Tag Archives: medicine

Interactive Timeline – History of Vaccines

My students are currently working on a research project and one just introduced me to a very cool source, an interactive timeline courtesy of the History of Vaccines. The timeline presents information on the history of disease, treatment, and prevention over the course of its medical history. You can explore key individuals, such as Louis Pasteur, or science’s impact on society and civilization.

Explore the timeline by visiting the website the History of Vaccines.

The Impact of Vaccines on Childhood Illness

Vaccines have been controversial for the last decade or so. While many will continue to debate their value, one element about vaccines cannot be argued: They have had a profound impact on childhood illness and mortality. See the infographic below that identifies the morbidity rates of various childhood diseases (pre and post vaccine). The infographic was created and posted on Visual.ly, see the details here.



Roman-era Shipwreck Reveals Ancient Medical Practices

Medical supplies recovered from a ship that went down around 130 BCE off the coast of Tuscany. The ship was recovered in 1974 and excavated in 1989, but it wasn’t until recently that the contents of a series of sealed containers was able to be determined through DNA analysis.

136 tin-lined were revealed to contain a variety of pharmaceuticals used to treat stomach complaints have recently been identified to contain herbs and plants such as celery, onions, carrots, cabbage, alfalfa and chestnuts.

Gino Fornaciari, a paleo-pathologist from Pisa University, said: “As well as understanding how the ancient Romans treated each other, we are learning more about what illnesses they suffered from.”

To learn more about the wreck, read the article in The Telegraph.

Agriculture & Civilization Caused Greater Health Problems & Lower Life-Spans

Any student who took Anthropology 101 with me should remember our lecture over the dawn of agriculture and civilization. In spite of thought to the contrary, civilization did not bring with it toilet paper and toothpaste. In fact, agriculture and its accompanying sedentary (vs nomadic) lifestyle had an extremely negative impact on our overall health, quality of life, and life-span.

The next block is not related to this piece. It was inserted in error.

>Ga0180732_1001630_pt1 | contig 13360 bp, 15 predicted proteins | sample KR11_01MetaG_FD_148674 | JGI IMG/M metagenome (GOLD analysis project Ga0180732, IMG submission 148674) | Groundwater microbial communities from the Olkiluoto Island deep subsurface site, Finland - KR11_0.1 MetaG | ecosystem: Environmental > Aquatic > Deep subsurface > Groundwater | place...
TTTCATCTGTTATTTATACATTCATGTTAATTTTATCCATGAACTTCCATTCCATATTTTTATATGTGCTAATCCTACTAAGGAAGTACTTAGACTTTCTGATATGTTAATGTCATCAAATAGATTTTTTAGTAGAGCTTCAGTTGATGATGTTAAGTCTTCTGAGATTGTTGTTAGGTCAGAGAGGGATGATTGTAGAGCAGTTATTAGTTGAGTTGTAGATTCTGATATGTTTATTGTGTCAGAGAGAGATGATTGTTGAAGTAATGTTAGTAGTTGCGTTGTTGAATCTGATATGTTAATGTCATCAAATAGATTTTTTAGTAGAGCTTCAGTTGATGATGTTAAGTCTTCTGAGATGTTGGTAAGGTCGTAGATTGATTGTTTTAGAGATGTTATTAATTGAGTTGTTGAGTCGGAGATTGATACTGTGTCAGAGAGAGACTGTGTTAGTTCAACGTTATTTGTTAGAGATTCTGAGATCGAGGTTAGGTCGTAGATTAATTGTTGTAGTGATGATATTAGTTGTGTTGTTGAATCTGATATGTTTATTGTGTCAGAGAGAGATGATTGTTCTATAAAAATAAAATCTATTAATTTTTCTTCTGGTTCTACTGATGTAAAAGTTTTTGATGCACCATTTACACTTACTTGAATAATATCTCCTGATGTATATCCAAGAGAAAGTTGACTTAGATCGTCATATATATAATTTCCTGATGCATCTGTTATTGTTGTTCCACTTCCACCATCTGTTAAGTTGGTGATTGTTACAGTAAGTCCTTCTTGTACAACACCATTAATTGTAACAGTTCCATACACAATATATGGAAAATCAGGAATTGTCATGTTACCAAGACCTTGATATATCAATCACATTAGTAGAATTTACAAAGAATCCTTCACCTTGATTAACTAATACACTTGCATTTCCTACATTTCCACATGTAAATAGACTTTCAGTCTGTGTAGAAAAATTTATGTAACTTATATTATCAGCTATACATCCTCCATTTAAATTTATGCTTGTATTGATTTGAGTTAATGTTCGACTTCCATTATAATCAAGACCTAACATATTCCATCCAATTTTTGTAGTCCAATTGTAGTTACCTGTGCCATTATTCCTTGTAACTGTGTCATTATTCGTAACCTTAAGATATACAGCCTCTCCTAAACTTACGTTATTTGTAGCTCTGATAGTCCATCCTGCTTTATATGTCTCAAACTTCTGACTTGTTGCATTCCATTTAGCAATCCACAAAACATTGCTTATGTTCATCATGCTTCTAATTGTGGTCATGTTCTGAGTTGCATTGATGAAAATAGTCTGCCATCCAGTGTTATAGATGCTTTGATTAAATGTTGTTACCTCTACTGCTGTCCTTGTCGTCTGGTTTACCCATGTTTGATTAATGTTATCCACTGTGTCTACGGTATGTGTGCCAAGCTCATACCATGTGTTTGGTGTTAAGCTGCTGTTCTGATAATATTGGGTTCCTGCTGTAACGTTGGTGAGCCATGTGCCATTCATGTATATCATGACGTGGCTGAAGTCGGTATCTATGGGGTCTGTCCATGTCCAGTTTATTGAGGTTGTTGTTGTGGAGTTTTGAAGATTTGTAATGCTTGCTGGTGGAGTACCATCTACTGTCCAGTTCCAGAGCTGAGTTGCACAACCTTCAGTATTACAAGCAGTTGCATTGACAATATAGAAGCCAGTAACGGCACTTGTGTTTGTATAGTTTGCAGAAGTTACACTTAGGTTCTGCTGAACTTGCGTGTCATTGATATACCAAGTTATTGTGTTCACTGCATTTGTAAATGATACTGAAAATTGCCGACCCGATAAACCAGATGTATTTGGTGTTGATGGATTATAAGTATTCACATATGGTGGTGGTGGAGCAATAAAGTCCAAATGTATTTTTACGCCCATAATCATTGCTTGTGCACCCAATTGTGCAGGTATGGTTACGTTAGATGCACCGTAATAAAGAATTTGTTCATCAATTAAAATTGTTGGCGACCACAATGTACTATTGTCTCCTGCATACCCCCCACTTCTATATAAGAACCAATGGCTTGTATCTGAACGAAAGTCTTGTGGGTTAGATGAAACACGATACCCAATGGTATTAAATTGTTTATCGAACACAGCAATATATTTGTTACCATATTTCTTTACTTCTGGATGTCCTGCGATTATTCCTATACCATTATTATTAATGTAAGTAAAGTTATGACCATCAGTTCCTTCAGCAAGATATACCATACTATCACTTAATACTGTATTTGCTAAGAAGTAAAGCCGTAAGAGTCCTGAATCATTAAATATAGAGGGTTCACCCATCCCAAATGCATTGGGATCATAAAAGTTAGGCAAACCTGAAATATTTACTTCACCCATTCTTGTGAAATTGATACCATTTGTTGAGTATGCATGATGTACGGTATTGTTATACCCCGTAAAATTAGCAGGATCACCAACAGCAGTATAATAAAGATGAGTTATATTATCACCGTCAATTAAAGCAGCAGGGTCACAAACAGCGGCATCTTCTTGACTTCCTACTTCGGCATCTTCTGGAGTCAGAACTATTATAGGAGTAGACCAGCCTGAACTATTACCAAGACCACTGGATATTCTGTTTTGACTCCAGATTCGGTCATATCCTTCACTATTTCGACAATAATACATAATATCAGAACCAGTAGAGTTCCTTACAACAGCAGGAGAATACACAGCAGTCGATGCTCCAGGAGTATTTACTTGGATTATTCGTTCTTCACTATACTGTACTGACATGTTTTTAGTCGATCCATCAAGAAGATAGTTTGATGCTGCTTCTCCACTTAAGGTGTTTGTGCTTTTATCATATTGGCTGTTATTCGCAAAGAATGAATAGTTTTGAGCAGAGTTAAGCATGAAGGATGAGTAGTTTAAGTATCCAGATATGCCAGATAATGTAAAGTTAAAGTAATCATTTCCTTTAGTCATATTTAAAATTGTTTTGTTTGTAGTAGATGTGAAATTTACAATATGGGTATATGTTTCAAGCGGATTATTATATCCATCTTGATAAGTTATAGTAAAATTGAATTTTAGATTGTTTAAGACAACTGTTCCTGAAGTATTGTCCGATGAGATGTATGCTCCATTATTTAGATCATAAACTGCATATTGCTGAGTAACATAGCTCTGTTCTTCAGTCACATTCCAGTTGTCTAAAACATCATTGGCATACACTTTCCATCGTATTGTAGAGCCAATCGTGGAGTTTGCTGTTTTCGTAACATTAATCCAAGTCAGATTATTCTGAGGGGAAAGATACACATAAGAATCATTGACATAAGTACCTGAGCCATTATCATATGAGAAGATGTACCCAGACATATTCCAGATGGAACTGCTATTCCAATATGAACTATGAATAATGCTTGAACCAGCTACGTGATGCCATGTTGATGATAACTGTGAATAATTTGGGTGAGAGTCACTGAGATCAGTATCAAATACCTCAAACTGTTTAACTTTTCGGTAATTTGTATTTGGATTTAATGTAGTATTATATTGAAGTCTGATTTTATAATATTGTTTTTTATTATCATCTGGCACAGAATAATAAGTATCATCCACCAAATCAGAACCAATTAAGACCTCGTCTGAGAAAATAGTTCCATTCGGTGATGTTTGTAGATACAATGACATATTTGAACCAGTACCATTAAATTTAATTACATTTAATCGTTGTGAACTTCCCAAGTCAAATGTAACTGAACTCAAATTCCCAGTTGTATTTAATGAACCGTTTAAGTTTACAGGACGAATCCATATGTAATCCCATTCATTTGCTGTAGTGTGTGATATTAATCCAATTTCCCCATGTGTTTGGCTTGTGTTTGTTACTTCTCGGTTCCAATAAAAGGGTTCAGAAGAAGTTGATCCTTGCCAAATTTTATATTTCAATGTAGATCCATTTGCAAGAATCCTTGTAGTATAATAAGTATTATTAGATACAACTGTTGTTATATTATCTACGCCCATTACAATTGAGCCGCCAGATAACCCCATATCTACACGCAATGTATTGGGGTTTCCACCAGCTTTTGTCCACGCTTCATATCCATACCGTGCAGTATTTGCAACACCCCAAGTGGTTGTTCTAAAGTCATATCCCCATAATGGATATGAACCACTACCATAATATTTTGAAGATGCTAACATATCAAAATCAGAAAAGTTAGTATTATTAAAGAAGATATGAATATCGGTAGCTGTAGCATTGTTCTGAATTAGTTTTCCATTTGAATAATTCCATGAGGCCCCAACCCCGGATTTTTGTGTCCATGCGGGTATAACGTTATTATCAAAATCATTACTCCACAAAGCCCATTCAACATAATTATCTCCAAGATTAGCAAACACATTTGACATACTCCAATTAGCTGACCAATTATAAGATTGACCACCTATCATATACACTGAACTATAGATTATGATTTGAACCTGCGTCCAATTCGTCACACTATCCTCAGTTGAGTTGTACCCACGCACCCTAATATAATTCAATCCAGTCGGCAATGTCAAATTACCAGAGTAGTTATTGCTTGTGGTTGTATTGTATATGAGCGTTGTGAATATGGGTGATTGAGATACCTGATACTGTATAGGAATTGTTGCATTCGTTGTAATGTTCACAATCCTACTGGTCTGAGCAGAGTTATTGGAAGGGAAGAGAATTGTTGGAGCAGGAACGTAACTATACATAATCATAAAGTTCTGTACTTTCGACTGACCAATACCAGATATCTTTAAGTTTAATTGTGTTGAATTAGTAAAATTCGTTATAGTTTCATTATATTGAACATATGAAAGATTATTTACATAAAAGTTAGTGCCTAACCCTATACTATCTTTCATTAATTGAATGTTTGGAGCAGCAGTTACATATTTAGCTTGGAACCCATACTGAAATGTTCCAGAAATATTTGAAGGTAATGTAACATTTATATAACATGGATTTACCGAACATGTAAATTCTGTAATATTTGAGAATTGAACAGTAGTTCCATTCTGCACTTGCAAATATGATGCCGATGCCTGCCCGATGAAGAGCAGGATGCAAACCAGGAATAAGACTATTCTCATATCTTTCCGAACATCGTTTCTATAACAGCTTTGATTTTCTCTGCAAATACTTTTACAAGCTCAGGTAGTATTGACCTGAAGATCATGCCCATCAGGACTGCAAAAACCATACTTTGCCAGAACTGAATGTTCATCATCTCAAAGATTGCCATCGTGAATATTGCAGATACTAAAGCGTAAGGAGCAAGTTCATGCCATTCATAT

Along with raising crops, the human diet became extremely limited – most early peoples lived on only two or three staple crops. Your grandmother was right, variety is the spice of life – limited food stuffs mean limited nutrients, vitamin deficiencies, and (with the rise of grain agriculture) a destruction of our dental health. When we look at the skeletons of early agricultural peoples, their bones are marred with distinctions of malnutrition, vitamin deficiencies, dental caries (fancy word for extremely large and painful cavities), and we shrunk (several inches shorter than our hunter-gatherer counter-parts). We also worked a lot harder – both physically and in terms of hours.

For more on recent findings about this topic, check out this Science Daily Article.

The Role Ultrasound has Played in Human Sex Selection

Anyone who has had a long-term relationship with western medicine is familiar with the ultrasound. It is perhaps one of the greatest medical tools of our time – it permits doctors to examine the soft tissues of the body harmlessly to diagnose and even treat ailments. Nearly all women in the West that have given birth have had their first views of their child on an ultrasound screen. Using sound to project a visual image is nearly magical in its practice. The fact that it can be used with no danger or harm to the patient (unlike x-rays that expose patients to radiation) make it an invaluable medical tool.

However, there is a frightening and sad side-effect to the introduction of the ultra-sound: sex-selective abortion. In countries where sons are preferred over daughters and female infanticide is a common practice, it seems natural that being able to identify the sex of your child in-utero could also give you the opportunity to terminate that pregnancy in favor of carrying a male child. Due to its highly volatile political nature, equating sex-selective abortion to female infanticide is problematic. However, the reality is that this practice has continued the disenfranchising of women in many regions of the world. The problem is so pervasive in India that is now illegal for doctors to identify the sex of a child before it is born.

This month, Scientific American highlights a new book: Unnatural Selection: Choosing Boys over Girls and the Consequences of a World Full of Men by Mara Hvistendahl, which highlights the modern issues of gender imbalance (primarily in Asia) that has been brought about by the preference for male children at the expense of daughters (in the form of adoption, female infanticide, and sex-selective abortion). It’s an interesting topic that is just now beginning to impact the modern world.